Tinseltown rumor has it that the Hollywood sign, that iconic beacon of glamour, could be cast in a new leading role: that of a luxury hotel.
The fate of the sign, first erected in 1923, has recently been in question as real estate investors who own the adjacent land indicated that they were willing to sell it to developers for building luxury homes. In February, the Trust for Public Land and the Hollywood Sign Trust began an emergency fund-raising campaign to buy the 138 acres and save the sign.
The Los Angeles Daily News recently reported that a Danish architect, Christian Bay-Jorgensen, met with the Hollywood Chamber of Commerce to propose that a luxury hotel, incorporating the 9-letter sign, be built on the site. His plan calls for each letter to be rebuilt 90 feet tall (twice their current height) and enclose lavish guest rooms with enviable views of the city. The rest of the hotel would be built behind the letters and would, in Bay-Jorgensen’s plan, include public spaces that could serve as locations for awards ceremonies.
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While this whimsical proposal met with polite refusal, the April 30 deadline for fundraising is approaching at the pace of a runaway locomotive in a silent movie. Until the coalition to save the storied sign manages to scrape together the final $1 million needed, what may happen to the land is anyone’s guess. Maybe, as in 1978, when celebrities stepped forward to refurbish the aging sign (individual letters were auctioned off to bidders—Alice Cooper bought one of the O's—at an event hosted by Hugh Hefner!), this effort will require some last-minute heroic intervention, Hollywood-style.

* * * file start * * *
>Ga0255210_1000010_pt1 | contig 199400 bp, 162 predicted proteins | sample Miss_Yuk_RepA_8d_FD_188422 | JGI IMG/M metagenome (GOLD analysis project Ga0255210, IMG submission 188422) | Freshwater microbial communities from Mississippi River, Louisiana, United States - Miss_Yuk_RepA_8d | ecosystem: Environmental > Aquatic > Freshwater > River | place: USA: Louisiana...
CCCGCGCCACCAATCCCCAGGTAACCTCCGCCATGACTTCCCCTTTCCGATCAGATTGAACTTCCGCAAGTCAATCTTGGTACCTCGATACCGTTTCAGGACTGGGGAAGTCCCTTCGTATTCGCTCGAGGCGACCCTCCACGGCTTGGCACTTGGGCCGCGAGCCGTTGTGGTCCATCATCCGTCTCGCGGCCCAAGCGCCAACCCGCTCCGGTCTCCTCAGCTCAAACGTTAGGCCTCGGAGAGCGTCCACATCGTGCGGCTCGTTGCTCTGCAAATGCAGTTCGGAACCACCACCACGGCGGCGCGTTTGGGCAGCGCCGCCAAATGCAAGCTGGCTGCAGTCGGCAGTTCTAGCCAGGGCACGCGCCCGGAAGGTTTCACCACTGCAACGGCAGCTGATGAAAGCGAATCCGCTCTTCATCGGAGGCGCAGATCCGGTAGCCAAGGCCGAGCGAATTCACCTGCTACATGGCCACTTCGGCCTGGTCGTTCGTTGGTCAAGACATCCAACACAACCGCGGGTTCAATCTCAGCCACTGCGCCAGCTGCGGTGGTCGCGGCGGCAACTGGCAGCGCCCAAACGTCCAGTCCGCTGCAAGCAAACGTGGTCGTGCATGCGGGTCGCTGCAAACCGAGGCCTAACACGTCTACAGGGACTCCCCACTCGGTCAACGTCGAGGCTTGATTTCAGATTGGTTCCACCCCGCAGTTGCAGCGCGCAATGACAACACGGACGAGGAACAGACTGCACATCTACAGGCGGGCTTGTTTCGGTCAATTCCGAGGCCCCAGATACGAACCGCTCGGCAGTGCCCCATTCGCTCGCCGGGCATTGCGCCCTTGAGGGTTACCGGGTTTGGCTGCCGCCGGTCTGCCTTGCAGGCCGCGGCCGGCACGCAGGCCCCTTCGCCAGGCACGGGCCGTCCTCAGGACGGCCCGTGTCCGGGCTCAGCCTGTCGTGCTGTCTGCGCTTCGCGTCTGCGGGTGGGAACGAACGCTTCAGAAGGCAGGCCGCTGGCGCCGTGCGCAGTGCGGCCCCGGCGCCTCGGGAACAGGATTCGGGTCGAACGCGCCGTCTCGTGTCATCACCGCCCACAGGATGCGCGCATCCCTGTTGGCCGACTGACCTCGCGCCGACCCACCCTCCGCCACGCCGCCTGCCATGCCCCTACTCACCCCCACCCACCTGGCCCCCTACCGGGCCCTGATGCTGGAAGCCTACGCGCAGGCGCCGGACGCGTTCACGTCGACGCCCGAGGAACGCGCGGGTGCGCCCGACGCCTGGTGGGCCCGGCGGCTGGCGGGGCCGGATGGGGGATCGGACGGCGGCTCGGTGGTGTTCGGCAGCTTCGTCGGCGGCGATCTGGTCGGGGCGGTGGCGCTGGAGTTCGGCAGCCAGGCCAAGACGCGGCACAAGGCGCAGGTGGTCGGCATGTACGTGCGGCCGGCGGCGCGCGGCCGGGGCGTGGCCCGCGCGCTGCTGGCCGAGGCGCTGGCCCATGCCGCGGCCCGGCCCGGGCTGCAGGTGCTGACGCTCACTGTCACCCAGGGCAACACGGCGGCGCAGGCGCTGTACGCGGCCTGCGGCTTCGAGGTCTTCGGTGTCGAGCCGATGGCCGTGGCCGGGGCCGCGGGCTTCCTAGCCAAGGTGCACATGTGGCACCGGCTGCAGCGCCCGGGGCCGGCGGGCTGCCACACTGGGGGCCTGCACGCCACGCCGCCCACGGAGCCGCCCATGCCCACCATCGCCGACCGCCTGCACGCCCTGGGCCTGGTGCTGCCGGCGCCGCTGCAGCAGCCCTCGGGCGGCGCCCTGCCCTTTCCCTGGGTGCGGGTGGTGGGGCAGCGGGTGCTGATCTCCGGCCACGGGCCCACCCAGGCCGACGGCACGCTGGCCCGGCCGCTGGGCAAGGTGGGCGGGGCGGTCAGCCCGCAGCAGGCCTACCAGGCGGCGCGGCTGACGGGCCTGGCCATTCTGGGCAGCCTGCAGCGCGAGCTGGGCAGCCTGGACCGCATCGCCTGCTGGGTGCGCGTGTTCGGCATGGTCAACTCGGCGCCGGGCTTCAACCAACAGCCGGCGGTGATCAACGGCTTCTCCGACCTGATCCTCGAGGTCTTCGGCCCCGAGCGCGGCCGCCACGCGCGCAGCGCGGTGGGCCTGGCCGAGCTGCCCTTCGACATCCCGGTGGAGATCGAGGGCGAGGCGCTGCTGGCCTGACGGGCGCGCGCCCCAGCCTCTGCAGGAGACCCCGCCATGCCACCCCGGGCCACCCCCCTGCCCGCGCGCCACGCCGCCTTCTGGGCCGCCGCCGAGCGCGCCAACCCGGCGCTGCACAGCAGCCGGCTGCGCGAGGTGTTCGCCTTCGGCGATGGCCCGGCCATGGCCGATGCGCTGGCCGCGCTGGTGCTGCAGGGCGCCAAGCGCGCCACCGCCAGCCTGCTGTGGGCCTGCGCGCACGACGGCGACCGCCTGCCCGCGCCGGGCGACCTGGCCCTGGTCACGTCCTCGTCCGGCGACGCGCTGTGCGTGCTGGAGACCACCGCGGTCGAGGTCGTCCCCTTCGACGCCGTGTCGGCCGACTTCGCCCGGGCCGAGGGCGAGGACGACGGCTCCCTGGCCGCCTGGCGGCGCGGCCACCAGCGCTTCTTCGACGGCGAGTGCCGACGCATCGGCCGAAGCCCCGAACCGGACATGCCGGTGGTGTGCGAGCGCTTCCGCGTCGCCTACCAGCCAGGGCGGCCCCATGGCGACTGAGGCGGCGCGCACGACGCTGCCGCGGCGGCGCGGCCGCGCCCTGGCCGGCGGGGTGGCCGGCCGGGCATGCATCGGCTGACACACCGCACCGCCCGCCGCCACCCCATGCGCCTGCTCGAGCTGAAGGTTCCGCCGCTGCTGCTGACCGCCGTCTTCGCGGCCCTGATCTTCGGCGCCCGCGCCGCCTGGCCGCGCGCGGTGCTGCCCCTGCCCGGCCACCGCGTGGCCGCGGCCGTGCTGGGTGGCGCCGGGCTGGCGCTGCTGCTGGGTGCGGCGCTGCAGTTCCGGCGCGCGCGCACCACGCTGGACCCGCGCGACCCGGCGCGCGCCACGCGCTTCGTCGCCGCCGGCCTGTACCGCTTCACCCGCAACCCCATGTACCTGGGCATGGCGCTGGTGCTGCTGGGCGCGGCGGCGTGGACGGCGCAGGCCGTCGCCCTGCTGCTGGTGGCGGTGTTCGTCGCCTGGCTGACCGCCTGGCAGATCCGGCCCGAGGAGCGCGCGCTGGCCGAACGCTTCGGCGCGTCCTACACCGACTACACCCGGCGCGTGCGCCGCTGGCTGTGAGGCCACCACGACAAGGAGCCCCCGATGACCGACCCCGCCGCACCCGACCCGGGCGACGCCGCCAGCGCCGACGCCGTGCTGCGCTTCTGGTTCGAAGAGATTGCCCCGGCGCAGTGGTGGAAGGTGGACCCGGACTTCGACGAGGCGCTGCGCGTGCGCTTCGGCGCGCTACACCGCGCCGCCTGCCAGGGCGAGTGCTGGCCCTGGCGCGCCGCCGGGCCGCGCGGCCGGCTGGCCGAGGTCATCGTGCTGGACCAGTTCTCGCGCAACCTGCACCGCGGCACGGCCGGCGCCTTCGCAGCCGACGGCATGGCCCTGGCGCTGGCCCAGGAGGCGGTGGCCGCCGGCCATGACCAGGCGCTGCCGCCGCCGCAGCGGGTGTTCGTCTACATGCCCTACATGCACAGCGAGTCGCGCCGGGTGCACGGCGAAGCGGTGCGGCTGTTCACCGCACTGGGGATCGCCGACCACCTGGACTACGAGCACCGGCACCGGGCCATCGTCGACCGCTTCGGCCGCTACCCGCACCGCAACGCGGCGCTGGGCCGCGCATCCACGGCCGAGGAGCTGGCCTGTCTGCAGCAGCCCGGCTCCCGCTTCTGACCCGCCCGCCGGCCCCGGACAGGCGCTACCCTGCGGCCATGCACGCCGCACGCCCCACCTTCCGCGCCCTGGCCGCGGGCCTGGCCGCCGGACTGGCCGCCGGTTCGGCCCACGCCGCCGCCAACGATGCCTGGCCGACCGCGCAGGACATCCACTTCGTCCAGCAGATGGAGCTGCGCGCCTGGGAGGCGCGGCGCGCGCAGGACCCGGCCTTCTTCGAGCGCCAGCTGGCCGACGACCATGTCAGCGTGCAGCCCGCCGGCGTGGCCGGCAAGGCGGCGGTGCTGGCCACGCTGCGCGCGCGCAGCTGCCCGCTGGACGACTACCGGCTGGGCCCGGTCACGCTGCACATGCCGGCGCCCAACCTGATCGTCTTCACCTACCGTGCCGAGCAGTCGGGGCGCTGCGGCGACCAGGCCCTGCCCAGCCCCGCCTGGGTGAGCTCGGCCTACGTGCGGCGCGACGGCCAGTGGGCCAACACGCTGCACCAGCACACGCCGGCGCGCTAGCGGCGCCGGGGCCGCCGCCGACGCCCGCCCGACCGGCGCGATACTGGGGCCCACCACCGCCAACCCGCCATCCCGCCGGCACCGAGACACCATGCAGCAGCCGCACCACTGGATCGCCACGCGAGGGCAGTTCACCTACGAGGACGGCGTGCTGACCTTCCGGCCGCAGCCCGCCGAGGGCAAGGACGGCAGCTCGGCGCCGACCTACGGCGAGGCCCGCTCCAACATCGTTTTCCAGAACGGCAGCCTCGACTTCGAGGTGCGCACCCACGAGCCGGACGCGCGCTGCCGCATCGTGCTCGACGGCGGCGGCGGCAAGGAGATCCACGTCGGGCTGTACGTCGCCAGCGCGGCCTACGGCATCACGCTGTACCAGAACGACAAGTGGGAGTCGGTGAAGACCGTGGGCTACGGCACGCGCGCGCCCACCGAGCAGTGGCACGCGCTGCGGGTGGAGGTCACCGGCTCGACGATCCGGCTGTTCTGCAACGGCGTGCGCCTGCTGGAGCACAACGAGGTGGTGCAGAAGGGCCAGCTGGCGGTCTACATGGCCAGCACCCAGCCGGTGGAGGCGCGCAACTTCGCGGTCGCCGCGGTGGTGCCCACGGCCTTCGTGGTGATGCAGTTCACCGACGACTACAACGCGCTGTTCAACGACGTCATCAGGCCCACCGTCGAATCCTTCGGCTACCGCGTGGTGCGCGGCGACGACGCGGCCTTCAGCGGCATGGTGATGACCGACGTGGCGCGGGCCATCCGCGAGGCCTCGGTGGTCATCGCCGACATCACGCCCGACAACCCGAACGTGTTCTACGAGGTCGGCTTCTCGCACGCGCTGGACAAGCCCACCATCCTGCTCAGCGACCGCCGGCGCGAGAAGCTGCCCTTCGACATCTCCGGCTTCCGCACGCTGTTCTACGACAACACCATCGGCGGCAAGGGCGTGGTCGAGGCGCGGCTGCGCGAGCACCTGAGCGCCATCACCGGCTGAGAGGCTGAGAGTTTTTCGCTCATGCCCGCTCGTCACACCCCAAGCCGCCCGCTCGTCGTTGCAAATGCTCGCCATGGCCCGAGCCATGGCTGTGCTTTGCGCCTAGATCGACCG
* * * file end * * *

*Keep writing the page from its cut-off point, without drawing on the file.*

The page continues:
If the Hollywood sign hotel worked out, what icon would be safe from gimmick-hungry hoteliers? How about a Theodore Roosevelt honeymoon suite on Mount Rushmore? A penthouse spread in the Statue of Liberty’s crown? The Eiffel Tower Resort and Spa?
UPDATE: An 11th-hour rescue! The LA Times announced today that Hugh Hefner, who stepped in to save the sign in 1978, has donated $900,000 to the fund, which was initially seeded with $1 million donations from both Tiffany & Co. Foundation and Aileen Getty. Tiffanys and Ms. Getty anted up another $500,000 this week so that the land on Cahuenga Peak can be purchased and protected. Our story ends with no whimsical hotel, no McMansions, just an American icon, safe at last. Fade to black.
Ann Shields is an online senior editor at Travel + Leisure.